March is for midges

The plan had been to find a deep, slow stretch of water to try out a new strike indicator system I’d heard about. Although the days are getting warmer, I figured it was still a little early in the season to expect much of a hatch – that, plus the fact that with the sun high and bright overhead, the fish would likely be lurking deeper anyhow.

March is for midges from Hayden Mellsop on Vimeo.

So much for the theory. After drifting the indicator through a couple of feed lines with nothing to show for my efforts save a couple of snagged sticks ( the indicator worked fine, for that matter ) I spied up ahead a fish working the surface, rising every thirty seconds or so, and then another, a little further up in the run.

That was all I needed. The chance to catch one on top was too good to pass up. Off came the nymphs, on went a couple of dries. I couldn’t see any bugs on the water, so went small with my fly choice. The lead was a bright parachute tied by Salida’s own Fred Rasmussen, the trailer a little dark midge I could only pick out on the water every second or third cast.

I love this type of fishing. The takes are very subtle, often little more than guesswork, the sense of a swirl on the water’s surface in the vicinity of where you think your fly is, a gentle raising of the rod tip and the weight of a fish on the other end. An hour, five fish, and it was time to head home, the promise of more dry fly opportunities to come.

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That Floating Feeling

The urge could be ignored no longer. The lengthening days, the return of bird song, the first of the year’s weeds greening and pushing through the still brown, dormant lawn. It was time to consign winter to the dustbin and admit that spring is in the air. We each have our own ways of acknowledging the new season. Mine is to get out on the river once more.

That Floating Feeling from Hayden Mellsop on Vimeo.

My raft, having sat dormant over the last few months under a covering of lawn furniture, Christmas decorations and various piles of outdoor gear, began to subtly attract my attention each time I entered the garage. When the text arrived from Pinky – “Bill’s had to pull out, got room for one more” – I hauled out my waders and headed down to Howard.

Some never leave the river, fishing it throughout the depths of winter, but for me come the first snow it is time to give both myself and the fish a break. Consequently, going fishing this time of the year always feels like returning to an old friend. The branches along the banks are still bare, the wind chops the iron grey surface of the water, and you squint as you tie small flies on to fine tippet with fingers already coarse and chapped, but you sense the stirring, the change taking place.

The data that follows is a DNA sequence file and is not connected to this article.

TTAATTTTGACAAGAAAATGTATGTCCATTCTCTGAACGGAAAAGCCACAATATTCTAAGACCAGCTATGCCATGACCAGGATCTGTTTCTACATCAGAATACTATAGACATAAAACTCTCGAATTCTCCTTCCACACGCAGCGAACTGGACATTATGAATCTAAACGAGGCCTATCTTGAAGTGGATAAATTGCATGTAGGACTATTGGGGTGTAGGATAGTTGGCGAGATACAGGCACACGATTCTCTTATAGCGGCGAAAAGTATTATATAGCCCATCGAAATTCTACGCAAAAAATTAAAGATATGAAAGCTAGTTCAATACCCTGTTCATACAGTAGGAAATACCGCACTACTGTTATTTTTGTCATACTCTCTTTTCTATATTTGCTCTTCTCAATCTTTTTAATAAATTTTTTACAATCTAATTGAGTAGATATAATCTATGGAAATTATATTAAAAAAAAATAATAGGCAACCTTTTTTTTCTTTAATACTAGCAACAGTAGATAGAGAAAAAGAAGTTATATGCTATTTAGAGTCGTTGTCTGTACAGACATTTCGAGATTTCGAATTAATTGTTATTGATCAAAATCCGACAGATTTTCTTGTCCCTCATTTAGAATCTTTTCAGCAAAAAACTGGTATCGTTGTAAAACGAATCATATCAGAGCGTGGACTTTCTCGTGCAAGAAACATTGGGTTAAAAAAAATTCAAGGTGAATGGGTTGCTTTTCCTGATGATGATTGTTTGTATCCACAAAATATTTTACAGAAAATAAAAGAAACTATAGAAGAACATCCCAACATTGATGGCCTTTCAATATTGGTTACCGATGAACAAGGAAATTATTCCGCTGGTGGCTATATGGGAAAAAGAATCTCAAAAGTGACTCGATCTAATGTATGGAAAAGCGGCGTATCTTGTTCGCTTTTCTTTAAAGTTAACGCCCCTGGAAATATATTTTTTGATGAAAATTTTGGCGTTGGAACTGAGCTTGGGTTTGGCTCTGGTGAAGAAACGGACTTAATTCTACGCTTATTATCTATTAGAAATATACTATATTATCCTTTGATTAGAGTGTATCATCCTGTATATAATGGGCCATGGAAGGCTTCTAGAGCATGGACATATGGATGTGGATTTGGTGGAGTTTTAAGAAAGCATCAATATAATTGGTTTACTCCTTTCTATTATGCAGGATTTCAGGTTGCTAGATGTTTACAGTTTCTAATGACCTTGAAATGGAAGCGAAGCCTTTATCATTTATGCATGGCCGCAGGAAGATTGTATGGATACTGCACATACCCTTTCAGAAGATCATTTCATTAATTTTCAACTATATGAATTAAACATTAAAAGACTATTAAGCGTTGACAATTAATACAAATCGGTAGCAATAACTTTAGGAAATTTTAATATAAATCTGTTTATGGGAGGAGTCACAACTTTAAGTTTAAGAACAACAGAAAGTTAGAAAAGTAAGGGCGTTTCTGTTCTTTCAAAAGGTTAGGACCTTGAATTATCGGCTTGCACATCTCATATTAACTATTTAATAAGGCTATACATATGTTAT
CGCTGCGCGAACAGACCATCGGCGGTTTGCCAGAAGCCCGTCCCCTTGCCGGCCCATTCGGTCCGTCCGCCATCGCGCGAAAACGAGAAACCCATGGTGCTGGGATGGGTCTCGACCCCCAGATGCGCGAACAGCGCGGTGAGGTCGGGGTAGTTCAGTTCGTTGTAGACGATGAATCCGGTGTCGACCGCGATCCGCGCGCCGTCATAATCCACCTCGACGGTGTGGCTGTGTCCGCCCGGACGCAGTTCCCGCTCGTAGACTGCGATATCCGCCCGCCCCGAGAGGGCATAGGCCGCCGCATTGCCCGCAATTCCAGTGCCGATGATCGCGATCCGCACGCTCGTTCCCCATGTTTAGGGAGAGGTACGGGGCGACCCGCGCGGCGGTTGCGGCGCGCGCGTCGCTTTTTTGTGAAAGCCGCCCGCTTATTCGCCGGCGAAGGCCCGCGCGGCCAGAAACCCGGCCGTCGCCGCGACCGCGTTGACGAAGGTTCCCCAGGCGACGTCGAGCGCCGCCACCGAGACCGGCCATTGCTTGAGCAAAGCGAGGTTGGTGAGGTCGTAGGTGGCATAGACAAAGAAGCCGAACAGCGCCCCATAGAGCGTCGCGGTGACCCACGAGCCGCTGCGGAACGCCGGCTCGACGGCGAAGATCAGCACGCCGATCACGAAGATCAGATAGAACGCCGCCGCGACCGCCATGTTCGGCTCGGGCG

We caught fish, not in huge numbers, but sufficient to keep us entertained all afternoon. We caught them on stoneflies and tiny midges and mayflies and hares ears and muddlers. We hooked most in the mouth, others somewhere near and a few not even close. We caught them deep, we caught them shallow, but more than the fish, it was me, the fisherman, who caught the bug once more.

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The Magic of the Black Canyon

It had been a couple of years since I’d last been down the Black Canyon. I don’t care which time of the year – spring, summer or fall. The primary attraction is just being there, partaking of the beauty of the place.

Most people go there this time of the year, for the famed stonefly hatch. It’s hard to argue with the logic of that. After months of winter and spring spent fishing tiny flies and fine tippet, it’s great to tie five feet of ought x tippet onto your line and throw dry flies the size of hummingbirds to wanton fish. You can’t blame the fish for getting enthusiastic also. They’ve spent the same number of months dining on the equivalent of brown rice and bean sprouts, and suddenly the river is filled with cheeseburgers.

Although river conditions had meant the trip was up in the air until just a few days prior, our timing turned out to be perfect. The stoneflies were hatching throughout the canyon, crawling from the river to shed their skins at night, then taking to wing in search of a mate in the morning as the sun warmed the canyon air.

We fished dries to hungry fish for all three days. We caught multiple over twenty inches. We got sore shoulders from casting and rowing, and sore heads from bourbon. We slept under incredible starry skies and awoke to cool canyon breezes.

Towards the end of the trip, as we floated out of the granite canyon and into the sandstone country beyond, lit up in brilliant hues of pink, red and yellow by the late evening sun, I asked Cliff his impressions of his first experience of the place.